At the wedding in Cana, there was a big logistics problem. On the third day of the celebration, they ran out of wine. How much had they underestimated? Well, Jesus turned six jars of water holding 20-30 gallons each into wine. That was the amount for just that one day, the third. There must have been a lot of people!
Logistics means planning, organization, and implementation. You read the recipe, including the directions, to find out how to get there—not just what ingredients you need, but what you can do to make the process easy and efficient. You have to read between the lines to figure out the timing, that is, the steps that can be taken ahead of time and how they can be organized.
Take the following classic Southern recipe for Shrimp and Grits.
2 ½ c chicken stock plus water as needed
1 c stone-ground grits
1 ½ lbs. medium shrimp, shelled and deveined
⅔ c sharp cheddar cheese finely grated
½ c Emmenthal or Swiss cheese
Tabasco sauce to taste
1t Worcestershire sauce or to taste
½ red pepper diced
½ c diced crisp bacon
⅔ c scallions finely chopped, including the green
5 cloves garlic minced
Lemon juice to taste (about ½ of a lemon)
2T parsley chopped
Directions: Boil grits in stock 15 minutes uncovered, stirring frequently. Add garlic and salt to taste. Cover and cook over low for 30 minutes until tender (depending on grain), stirring occasionally to prevent sticking. Add water as needed. When grits are done, stir in Worcestershire, Tabasco, cheeses, and butter. In skillet, sauté bacon till it begins to brown. Add red pepper and scallions and cook until bacon is fully browned. Add lemon juice and shrimp and cook, tossing until curled and pink—about two minutes. Serve shrimp mixture over grits and sprinkle with parsley. Serves 4.
What’s missing from this recipe are the rules of logistics, the mise en place.
First Rule: Read the recipe through, including the directions, imagining what you actually have to do, such as chopping, cleaning, grating, sautéing, etc. You don’t want to discover, for example, that some part of the recipe needs to marinate for hours or be cooked the day before or needs a special pan you don’t have.
Second Rule: Assemble all the necessary ingredients, pans, and utensils. There’s a sauce pan for the grits and a skillet for the bacon and shrimp mix, a grater for the cheese, knives for chopping, measuring spoons and stirring spoons, etc.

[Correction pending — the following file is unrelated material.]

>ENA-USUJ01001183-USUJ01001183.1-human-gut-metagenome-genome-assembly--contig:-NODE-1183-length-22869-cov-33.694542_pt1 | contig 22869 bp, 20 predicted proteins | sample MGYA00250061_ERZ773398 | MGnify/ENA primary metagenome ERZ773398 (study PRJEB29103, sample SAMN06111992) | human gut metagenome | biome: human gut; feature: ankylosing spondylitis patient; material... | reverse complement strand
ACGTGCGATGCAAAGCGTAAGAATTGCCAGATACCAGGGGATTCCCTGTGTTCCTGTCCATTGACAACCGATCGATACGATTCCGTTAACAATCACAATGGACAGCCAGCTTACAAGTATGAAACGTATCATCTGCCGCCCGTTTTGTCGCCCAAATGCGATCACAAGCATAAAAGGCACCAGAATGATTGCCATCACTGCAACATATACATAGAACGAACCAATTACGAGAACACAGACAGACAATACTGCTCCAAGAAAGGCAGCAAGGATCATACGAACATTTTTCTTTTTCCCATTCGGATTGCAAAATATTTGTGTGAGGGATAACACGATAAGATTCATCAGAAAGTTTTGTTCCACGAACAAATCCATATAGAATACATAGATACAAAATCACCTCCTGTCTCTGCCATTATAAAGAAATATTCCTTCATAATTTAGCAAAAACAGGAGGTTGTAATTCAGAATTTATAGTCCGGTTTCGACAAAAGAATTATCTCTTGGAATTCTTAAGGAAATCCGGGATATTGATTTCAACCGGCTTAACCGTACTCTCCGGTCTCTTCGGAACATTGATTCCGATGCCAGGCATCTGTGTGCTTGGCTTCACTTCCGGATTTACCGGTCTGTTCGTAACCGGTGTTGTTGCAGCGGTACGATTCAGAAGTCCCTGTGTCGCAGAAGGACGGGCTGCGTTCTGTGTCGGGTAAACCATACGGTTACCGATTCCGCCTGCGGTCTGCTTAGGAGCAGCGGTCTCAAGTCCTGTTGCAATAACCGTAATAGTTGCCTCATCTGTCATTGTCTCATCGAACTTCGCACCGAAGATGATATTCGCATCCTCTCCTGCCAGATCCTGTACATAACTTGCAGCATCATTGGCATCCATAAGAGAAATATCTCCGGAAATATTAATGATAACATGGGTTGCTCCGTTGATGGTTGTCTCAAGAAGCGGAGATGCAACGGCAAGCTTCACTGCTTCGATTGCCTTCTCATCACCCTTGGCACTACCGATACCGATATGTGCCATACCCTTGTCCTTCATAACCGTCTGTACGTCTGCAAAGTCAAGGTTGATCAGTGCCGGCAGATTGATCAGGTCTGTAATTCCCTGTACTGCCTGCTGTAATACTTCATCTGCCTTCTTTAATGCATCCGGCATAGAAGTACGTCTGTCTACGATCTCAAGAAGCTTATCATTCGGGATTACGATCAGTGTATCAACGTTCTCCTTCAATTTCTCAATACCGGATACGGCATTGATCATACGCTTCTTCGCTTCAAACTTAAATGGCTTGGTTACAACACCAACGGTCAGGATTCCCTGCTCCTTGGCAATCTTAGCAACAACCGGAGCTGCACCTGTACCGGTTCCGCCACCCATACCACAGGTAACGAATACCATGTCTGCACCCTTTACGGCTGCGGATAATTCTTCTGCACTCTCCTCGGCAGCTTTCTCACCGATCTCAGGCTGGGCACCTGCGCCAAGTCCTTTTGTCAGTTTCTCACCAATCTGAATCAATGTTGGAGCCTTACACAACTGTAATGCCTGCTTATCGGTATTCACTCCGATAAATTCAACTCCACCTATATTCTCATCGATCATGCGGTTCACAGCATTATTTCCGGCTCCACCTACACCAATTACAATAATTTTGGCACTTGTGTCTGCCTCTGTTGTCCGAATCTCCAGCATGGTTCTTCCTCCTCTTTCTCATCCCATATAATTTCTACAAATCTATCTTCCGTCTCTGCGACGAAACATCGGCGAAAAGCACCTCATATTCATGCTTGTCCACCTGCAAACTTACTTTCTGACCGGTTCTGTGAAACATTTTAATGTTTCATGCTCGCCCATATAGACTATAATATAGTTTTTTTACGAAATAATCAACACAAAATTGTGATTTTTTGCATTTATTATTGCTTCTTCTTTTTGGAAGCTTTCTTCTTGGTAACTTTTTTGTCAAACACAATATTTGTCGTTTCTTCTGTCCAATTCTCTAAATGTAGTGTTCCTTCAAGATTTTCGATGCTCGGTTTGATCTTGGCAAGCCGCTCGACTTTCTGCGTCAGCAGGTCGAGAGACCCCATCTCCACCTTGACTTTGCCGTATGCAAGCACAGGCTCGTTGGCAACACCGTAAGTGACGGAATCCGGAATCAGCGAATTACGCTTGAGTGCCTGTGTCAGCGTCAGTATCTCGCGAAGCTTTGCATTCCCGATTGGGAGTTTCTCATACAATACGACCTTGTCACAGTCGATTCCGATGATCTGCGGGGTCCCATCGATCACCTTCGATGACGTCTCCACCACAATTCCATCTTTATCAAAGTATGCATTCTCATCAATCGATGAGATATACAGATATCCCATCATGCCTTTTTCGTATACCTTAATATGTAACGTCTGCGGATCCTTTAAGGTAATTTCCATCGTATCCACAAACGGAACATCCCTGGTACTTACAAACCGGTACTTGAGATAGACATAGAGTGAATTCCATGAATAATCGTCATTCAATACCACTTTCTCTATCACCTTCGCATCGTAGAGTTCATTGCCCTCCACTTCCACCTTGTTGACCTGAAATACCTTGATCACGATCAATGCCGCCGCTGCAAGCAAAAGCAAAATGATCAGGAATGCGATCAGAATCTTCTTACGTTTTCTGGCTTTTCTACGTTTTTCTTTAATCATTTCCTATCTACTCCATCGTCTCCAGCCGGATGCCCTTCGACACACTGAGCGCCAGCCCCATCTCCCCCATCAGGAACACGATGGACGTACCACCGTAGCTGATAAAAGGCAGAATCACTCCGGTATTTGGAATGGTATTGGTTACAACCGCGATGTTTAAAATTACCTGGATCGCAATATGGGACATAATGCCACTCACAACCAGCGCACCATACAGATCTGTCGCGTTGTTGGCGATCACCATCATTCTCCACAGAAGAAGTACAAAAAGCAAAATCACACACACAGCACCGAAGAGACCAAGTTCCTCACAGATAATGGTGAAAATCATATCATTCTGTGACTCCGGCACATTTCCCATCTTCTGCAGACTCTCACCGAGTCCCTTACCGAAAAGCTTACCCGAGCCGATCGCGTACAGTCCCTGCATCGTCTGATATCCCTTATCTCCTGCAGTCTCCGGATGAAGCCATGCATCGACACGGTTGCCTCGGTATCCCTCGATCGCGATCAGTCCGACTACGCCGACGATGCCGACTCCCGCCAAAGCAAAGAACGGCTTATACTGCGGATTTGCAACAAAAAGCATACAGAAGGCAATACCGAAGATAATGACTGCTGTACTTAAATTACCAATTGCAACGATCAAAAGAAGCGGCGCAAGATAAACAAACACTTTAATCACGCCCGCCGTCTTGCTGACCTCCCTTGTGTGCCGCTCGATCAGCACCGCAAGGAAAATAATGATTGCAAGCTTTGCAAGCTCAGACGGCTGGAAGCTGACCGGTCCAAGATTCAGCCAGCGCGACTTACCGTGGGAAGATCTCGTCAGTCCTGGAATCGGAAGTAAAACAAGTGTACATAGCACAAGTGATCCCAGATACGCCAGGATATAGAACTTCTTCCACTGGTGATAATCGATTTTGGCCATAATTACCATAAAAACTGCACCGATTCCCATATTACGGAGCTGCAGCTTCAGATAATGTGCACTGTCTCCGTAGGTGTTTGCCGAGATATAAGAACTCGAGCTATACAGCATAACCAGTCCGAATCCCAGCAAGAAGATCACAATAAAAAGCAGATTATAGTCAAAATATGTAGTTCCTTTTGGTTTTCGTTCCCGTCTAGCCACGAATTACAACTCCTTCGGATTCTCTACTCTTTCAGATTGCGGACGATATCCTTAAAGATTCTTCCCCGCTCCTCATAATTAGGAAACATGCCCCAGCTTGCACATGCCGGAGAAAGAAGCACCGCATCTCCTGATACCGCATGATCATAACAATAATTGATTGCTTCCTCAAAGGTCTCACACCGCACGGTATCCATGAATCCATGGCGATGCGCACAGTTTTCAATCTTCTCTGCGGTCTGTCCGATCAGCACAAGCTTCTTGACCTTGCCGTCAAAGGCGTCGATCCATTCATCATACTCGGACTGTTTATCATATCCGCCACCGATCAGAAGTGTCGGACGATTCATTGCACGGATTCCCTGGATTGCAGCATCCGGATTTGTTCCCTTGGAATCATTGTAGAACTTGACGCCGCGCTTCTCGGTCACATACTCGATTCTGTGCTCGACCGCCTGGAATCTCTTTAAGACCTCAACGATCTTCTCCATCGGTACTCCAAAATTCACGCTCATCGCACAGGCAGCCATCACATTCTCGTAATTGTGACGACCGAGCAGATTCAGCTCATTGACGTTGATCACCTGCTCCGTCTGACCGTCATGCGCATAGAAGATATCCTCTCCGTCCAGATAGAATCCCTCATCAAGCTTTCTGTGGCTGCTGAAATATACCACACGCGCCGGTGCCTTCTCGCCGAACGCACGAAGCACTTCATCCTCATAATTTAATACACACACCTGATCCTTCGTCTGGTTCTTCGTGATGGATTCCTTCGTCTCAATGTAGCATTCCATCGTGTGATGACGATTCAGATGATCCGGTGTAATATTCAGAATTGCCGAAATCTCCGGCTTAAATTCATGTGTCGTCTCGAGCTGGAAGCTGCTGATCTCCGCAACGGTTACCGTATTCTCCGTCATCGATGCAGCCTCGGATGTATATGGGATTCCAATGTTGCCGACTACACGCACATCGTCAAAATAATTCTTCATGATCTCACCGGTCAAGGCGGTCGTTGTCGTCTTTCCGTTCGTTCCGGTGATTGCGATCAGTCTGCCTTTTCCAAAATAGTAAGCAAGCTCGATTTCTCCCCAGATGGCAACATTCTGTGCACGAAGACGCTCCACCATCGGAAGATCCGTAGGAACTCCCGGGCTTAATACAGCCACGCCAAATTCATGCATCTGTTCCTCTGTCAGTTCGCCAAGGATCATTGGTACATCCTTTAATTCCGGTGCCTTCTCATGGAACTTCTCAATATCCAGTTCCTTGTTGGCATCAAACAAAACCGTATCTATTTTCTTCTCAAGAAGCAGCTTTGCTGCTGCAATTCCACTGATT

Third Rule: Analyze what the recipe doesn’t tell you: There are two parts to this dish, the grits and a sautéed bacon, pepper, scallion, and shrimp mixture. If you can do two things at once, then you can mince the garlic and grate the cheeses while you cook and stir the grits. But a word of caution: Grits need to be stirred often, and you’ll need to add liquid if it gets too thick. So if you have to watch the grits carefully, you may want to mince the garlic and grate the cheeses first.
Fourth Rule: Timing. Since you’ve already minced the garlic and grated the cheeses, you may think you can sauté the bacon mix while the grits cook. You can. But wait—the shrimp need to be shelled and deveined for the sauté, and the red pepper, scallions, and parsley need to be cleaned and chopped. Why not do that before you even begin cooking the grits? Then, when the grits are nearly ready (in about 45 minutes, but the time is never exact), you can easily and quickly sauté the bacon, add the other prepared ingredients, and the cleaned, deveined shrimp without the grits sticking, burning, or getting cold! Analyzing the recipe and doing prep ahead of time makes the job much easier and the timing just right.
Joanne’s quick tips: To prevent lumps, mix a small amount of grits with cold stock to form a paste. Stir in the rest of the stock before heating on the stove. Polenta–or if you absolutely insist, quick grits–may be substituted for the stone-ground grits.
About shrimp: Many recipes tell you to cook shrimp too long. As soon as they turn pink, they’re done! Remember they will continue to cook even after you turn off the burner. Otherwise be prepared for tough, rubbery shrimp.
Joanne Cutting-Gray, Ph.D., is an author, scholar, and lifelong student of cooking. She lives with her husband in Savannah, Georgia.